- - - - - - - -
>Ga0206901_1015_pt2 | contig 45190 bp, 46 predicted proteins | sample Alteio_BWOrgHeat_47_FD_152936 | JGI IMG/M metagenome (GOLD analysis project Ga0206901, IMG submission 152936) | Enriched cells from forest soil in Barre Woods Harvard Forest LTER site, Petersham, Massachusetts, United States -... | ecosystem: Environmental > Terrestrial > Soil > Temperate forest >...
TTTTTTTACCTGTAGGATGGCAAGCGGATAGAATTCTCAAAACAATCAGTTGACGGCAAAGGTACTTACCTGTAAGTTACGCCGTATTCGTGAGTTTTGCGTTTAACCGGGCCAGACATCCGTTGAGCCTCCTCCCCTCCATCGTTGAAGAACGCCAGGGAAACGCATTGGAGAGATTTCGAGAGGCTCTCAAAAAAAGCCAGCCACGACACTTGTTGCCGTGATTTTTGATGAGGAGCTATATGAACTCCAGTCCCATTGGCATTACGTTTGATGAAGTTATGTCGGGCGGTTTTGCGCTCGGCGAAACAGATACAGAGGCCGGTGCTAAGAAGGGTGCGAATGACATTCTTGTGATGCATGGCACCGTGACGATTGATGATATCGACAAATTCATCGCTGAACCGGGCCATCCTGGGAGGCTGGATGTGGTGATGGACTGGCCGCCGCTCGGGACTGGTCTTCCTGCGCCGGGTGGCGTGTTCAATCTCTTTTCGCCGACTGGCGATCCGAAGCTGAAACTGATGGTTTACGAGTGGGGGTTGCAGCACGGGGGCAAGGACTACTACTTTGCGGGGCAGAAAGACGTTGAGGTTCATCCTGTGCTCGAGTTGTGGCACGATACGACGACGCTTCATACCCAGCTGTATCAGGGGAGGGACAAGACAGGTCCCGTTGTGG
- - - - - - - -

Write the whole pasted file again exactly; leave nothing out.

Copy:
>Ga0206901_1015_pt2 | contig 45190 bp, 46 predicted proteins | sample Alteio_BWOrgHeat_47_FD_152936 | JGI IMG/M metagenome (GOLD analysis project Ga0206901, IMG submission 152936) | Enriched cells from forest soil in Barre Woods Harvard Forest LTER site, Petersham, Massachusetts, United States -... | ecosystem: Environmental > Terrestrial > Soil > Temperate forest >...
TTTTTTTACCTGTAGGATGGCAAGCGGATAGAATTCTCAAAACAATCAGTTGACGGCAAAGGTACTTACCTGTAAGTTACGCCGTATTCGTGAGTTTTGCGTTTAACCGGGCCAGACATCCGTTGAGCCTCCTCCCCTCCATCGTTGAAGAACGCCAGGGAAACGCATTGGAGAGATTTCGAGAGGCTCTCAAAAAAAGCCAGCCACGACACTTGTTGCCGTGATTTTTGATGAGGAGCTATATGAACTCCAGTCCCATTGGCATTACGTTTGATGAAGTTATGTCGGGCGGTTTTGCGCTCGGCGAAACAGATACAGAGGCCGGTGCTAAGAAGGGTGCGAATGACATTCTTGTGATGCATGGCACCGTGACGATTGATGATATCGACAAATTCATCGCTGAACCGGGCCATCCTGGGAGGCTGGATGTGGTGATGGACTGGCCGCCGCTCGGGACTGGTCTTCCTGCGCCGGGTGGCGTGTTCAATCTCTTTTCGCCGACTGGCGATCCGAAGCTGAAACTGATGGTTTACGAGTGGGGGTTGCAGCACGGGGGCAAGGACTACTACTTTGCGGGGCAGAAAGACGTTGAGGTTCATCCTGTGCTCGAGTTGTGGCACGATACGACGACGCTTCATACCCAGCTGTATCAGGGGAGGGACAAGACAGGTCCCGTTGTGG